Thursday, June 8, 2017

Review: The Women in the Castle by Jessica Shattuck

Title: The Women in the Castle
Author: Jessica Shattuck
Year Published: 2017


Genre: Adult historical fiction
Pages: 353
Rating: 4.5 out of 5

Location (my 2017 Google Reading map)Germany and USA (ME)

FTC Disclosure: I bought this book with my own money


Summary (from the back of the book): Amid the ashes of Nazi Germany's defeat, Marianne von Lingenfels returns to the once-grand castle of her husband's ancestors, an imposing stone fortress now fallen in to ruin following years of war. The widow of a resister murdered in the failed July 20, 1944, plot to assassinate Adolf Hitler, Marianne plans to uphold the promise she made to her husband's brave conspirators: to find and protect their wives, her fellow resistance widows.

First Marianne rescues six-year-old Martin, the son of her dearest childhood friend, from a Nazi reeducation home. Together, they make their way across the smoldering wreckage of their homeland to Berlin, where Martin's mother, the beautiful and naive Benita, has fallen into the hands of occupying Red Army soldiers. then Marianne locates Ania, another resister's wife, and her two boys now refugees languishing in one of the many camps that house the millions displaced by the war.

As Marianne assembles this makeshift family from the ruins of her husband's resistance movement, she is certain their shared pain and circumstances will hold them together. But she quickly discovers that the black-and-white, highly principled world of her privileged past has become infinitely more complicated, and filled with dark secrets that threaten to tear them apart. Eventually, all three women must come to terms with the choices that have defined their lives before, during, and after the war--each with their own unique share of challenges.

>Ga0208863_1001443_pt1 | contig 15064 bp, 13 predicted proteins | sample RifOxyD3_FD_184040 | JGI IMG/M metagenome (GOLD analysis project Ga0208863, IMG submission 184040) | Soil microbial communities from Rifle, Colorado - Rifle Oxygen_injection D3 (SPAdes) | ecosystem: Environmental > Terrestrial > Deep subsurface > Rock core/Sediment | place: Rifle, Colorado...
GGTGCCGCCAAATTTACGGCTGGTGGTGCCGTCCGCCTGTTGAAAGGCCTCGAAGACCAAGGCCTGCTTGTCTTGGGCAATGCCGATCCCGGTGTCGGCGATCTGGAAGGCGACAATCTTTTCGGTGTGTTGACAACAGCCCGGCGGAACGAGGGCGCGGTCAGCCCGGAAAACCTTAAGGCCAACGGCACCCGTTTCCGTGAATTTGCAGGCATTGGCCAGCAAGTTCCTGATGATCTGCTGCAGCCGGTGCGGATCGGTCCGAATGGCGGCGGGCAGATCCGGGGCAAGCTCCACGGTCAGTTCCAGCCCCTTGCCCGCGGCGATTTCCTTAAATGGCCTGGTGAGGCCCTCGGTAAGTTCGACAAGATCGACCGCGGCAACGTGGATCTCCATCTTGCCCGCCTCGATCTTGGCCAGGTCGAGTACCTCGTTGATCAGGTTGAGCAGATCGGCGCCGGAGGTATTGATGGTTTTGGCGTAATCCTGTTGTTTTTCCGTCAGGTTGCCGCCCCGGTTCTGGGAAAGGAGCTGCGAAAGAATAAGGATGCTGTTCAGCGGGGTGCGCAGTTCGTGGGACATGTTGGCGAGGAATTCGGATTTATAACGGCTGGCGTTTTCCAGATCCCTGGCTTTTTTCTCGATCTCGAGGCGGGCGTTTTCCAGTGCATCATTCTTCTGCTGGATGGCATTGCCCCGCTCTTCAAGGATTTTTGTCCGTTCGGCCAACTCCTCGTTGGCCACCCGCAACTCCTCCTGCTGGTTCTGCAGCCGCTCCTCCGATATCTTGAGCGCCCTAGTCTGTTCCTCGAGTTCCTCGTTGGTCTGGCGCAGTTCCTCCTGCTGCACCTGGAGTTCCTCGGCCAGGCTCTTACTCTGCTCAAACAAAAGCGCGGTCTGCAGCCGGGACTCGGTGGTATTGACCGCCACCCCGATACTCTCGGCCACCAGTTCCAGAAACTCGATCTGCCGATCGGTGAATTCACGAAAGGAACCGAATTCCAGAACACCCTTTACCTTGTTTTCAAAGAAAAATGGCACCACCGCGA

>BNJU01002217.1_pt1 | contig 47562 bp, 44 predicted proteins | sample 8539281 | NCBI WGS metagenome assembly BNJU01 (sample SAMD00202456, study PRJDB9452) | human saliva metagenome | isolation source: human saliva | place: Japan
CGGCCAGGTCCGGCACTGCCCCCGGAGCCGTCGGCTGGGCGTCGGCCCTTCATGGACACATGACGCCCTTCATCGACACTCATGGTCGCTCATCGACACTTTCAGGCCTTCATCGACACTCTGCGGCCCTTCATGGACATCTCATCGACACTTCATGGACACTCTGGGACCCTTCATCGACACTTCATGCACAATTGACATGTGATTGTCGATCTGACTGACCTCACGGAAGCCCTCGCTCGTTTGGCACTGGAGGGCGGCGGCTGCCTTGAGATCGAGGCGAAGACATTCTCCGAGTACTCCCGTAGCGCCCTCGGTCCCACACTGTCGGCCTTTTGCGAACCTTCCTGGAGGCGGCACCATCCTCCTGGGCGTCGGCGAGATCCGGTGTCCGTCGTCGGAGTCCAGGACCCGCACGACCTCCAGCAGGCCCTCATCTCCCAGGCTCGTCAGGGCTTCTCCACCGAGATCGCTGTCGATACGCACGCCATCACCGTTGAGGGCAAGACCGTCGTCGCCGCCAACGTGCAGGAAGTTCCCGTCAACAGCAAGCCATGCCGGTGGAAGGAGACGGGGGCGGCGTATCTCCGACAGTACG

Review: A World War II book, obviously I'm going to read it! I saw this book reviewed by Sue on Book by Book and thought it sounded good. For some reason it took me a while to read this one, but I am glad I did.

This book is really a character study of three women and how their lives are affected by being German in World War II. Though their lives intersect in Marianne's castle at the end of the war, we learn about their lives before and during the war as well as how they support one another in the the war's immediate aftermath and the decades after. Each woman brings to the castle her secrets, her children, her loves (lost, dead, and missing), her fears, and her heartache. Each story is so similar, yet very different.

Marianne is strong and sure in her role as hostess and wife of a resister. Benita is quiet and unsure in her role as sexual being. Ania is living the biggest lie. Together they raise their children, fend for the group against intruders, learn to navigate Germany's new role post-war, and move on from the castle and their lives as the war becomes merely a memory for the newer generations.

Once I was really into this book, I was really into it. Each chapter seems to reveal more of the past, more lies, more secrets... more revelations that help the reader to fully understand the actions of each of these women. They have each done the best they could with what they had and I cannot fault them for any of it.

Challenges for which this counts:


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